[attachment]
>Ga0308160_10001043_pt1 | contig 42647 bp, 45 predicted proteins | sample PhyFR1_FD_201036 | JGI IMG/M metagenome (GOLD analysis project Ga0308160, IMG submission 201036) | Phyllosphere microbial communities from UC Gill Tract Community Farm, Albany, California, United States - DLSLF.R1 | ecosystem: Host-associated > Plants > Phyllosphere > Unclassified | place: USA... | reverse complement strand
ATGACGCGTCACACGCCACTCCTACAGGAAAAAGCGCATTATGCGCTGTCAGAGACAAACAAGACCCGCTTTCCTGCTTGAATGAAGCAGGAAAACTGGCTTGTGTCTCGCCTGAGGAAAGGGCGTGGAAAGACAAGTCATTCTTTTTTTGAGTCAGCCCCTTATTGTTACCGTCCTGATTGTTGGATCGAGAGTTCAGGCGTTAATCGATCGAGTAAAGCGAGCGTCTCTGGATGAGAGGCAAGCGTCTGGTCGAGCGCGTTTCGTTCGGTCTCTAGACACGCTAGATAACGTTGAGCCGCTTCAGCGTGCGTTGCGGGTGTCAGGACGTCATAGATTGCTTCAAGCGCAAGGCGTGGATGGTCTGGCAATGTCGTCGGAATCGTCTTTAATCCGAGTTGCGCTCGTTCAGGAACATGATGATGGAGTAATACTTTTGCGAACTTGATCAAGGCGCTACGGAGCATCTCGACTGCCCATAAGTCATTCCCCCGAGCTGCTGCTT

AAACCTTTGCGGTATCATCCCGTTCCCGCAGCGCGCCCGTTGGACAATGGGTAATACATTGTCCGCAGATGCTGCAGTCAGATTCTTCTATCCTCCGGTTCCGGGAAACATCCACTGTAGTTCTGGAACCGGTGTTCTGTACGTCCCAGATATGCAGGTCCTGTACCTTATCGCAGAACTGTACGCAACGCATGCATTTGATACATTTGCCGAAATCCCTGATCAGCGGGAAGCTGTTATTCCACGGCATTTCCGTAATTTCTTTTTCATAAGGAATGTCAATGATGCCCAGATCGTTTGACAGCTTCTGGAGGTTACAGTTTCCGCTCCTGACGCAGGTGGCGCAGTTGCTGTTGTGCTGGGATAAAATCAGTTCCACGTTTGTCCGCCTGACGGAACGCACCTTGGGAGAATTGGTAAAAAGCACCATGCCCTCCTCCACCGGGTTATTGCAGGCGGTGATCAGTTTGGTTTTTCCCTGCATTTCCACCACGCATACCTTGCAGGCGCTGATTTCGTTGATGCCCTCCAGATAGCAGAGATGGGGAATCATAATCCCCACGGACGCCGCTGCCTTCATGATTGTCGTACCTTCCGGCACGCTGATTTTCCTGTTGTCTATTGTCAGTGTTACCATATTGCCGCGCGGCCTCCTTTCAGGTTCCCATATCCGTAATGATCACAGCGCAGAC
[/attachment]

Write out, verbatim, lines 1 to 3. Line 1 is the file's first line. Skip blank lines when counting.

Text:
>Ga0308160_10001043_pt1 | contig 42647 bp, 45 predicted proteins | sample PhyFR1_FD_201036 | JGI IMG/M metagenome (GOLD analysis project Ga0308160, IMG submission 201036) | Phyllosphere microbial communities from UC Gill Tract Community Farm, Albany, California, United States - DLSLF.R1 | ecosystem: Host-associated > Plants > Phyllosphere > Unclassified | place: USA... | reverse complement strand
ATGACGCGTCACACGCCACTCCTACAGGAAAAAGCGCATTATGCGCTGTCAGAGACAAACAAGACCCGCTTTCCTGCTTGAATGAAGCAGGAAAACTGGCTTGTGTCTCGCCTGAGGAAAGGGCGTGGAAAGACAAGTCATTCTTTTTTTGAGTCAGCCCCTTATTGTTACCGTCCTGATTGTTGGATCGAGAGTTCAGGCGTTAATCGATCGAGTAAAGCGAGCGTCTCTGGATGAGAGGCAAGCGTCTGGTCGAGCGCGTTTCGTTCGGTCTCTAGACACGCTAGATAACGTTGAGCCGCTTCAGCGTGCGTTGCGGGTGTCAGGACGTCATAGATTGCTTCAAGCGCAAGGCGTGGATGGTCTGGCAATGTCGTCGGAATCGTCTTTAATCCGAGTTGCGCTCGTTCAGGAACATGATGATGGAGTAATACTTTTGCGAACTTGATCAAGGCGCTACGGAGCATCTCGACTGCCCATAAGTCATTCCCCCGAGCTGCTGCTT

AAACCTTTGCGGTATCATCCCGTTCCCGCAGCGCGCCCGTTGGACAATGGGTAATACATTGTCCGCAGATGCTGCAGTCAGATTCTTCTATCCTCCGGTTCCGGGAAACATCCACTGTAGTTCTGGAACCGGTGTTCTGTACGTCCCAGATATGCAGGTCCTGTACCTTATCGCAGAACTGTACGCAACGCATGCATTTGATACATTTGCCGAAATCCCTGATCAGCGGGAAGCTGTTATTCCACGGCATTTCCGTAATTTCTTTTTCATAAGGAATGTCAATGATGCCCAGATCGTTTGACAGCTTCTGGAGGTTACAGTTTCCGCTCCTGACGCAGGTGGCGCAGTTGCTGTTGTGCTGGGATAAAATCAGTTCCACGTTTGTCCGCCTGACGGAACGCACCTTGGGAGAATTGGTAAAAAGCACCATGCCCTCCTCCACCGGGTTATTGCAGGCGGTGATCAGTTTGGTTTTTCCCTGCATTTCCACCACGCATACCTTGCAGGCGCTGATTTCGTTGATGCCCTCCAGATAGCAGAGATGGGGAATCATAATCCCCACGGACGCCGCTGCCTTCATGATTGTCGTACCTTCCGGCACGCTGATTTTCCTGTTGTCTATTGTCAGTGTTACCATATTGCCGCGCGGCCTCCTTTCAGGTTCCCATATCCGTAATGATCACAGCGCAGAC